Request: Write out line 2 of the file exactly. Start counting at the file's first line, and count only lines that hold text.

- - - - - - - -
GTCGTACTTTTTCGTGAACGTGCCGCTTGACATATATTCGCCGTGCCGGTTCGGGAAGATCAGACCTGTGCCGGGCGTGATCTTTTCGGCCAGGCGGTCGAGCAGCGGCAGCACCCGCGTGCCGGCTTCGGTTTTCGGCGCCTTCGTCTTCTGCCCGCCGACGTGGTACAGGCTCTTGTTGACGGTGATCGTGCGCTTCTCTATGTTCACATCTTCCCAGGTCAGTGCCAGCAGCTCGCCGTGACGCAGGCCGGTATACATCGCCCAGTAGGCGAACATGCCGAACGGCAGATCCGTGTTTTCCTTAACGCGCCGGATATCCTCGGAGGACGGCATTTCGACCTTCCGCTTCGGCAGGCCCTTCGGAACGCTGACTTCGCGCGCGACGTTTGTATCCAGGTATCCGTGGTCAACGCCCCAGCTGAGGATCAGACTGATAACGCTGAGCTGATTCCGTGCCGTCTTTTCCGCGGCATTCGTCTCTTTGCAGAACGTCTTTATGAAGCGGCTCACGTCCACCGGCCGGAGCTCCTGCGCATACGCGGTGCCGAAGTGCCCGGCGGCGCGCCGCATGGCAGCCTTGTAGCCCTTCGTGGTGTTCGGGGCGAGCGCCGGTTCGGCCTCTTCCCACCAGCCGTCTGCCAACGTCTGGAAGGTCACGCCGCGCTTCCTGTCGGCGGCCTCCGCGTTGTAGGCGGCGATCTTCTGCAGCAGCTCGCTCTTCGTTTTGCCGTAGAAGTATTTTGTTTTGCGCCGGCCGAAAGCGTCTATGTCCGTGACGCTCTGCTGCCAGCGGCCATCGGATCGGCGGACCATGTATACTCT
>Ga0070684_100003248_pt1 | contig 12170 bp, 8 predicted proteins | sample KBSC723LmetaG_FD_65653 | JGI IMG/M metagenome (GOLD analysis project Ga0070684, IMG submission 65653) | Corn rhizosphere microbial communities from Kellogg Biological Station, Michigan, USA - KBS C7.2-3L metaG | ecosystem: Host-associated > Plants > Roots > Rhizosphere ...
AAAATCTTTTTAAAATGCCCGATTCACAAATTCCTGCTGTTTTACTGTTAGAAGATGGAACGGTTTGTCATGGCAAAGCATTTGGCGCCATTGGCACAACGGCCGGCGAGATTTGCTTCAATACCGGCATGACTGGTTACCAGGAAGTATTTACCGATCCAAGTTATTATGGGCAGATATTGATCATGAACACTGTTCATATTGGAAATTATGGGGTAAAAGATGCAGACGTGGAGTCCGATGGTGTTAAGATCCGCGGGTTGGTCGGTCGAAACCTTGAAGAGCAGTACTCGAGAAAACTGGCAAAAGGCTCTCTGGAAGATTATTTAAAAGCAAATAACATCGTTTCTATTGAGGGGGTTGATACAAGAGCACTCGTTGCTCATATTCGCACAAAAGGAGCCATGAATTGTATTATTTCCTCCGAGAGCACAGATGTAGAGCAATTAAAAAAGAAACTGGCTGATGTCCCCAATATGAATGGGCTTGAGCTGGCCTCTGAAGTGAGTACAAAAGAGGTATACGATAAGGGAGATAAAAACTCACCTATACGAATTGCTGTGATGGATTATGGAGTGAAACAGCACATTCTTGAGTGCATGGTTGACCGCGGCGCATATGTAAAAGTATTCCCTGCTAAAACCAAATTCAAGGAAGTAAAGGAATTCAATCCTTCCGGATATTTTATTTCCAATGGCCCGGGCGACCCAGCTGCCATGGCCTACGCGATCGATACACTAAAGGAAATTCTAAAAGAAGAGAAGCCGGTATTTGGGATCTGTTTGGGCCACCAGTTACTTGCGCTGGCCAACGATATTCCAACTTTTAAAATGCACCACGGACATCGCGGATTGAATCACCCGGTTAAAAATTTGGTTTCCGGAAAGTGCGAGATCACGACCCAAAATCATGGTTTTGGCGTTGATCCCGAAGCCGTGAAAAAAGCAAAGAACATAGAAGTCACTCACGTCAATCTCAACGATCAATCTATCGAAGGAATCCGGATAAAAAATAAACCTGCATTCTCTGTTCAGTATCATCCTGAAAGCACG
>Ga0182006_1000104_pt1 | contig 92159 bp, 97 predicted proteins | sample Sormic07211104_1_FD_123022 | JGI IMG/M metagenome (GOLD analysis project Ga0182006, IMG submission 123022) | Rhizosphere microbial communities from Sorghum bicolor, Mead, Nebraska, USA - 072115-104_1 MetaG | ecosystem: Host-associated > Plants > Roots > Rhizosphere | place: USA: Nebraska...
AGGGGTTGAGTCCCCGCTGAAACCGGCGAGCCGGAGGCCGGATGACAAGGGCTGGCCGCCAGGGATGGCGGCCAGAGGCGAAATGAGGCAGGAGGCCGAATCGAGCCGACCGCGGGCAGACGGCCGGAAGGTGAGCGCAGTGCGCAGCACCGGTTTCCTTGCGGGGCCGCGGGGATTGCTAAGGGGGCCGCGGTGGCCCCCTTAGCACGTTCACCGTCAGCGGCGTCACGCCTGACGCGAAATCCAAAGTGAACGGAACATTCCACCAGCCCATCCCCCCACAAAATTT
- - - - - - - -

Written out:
>Ga0070684_100003248_pt1 | contig 12170 bp, 8 predicted proteins | sample KBSC723LmetaG_FD_65653 | JGI IMG/M metagenome (GOLD analysis project Ga0070684, IMG submission 65653) | Corn rhizosphere microbial communities from Kellogg Biological Station, Michigan, USA - KBS C7.2-3L metaG | ecosystem: Host-associated > Plants > Roots > Rhizosphere ...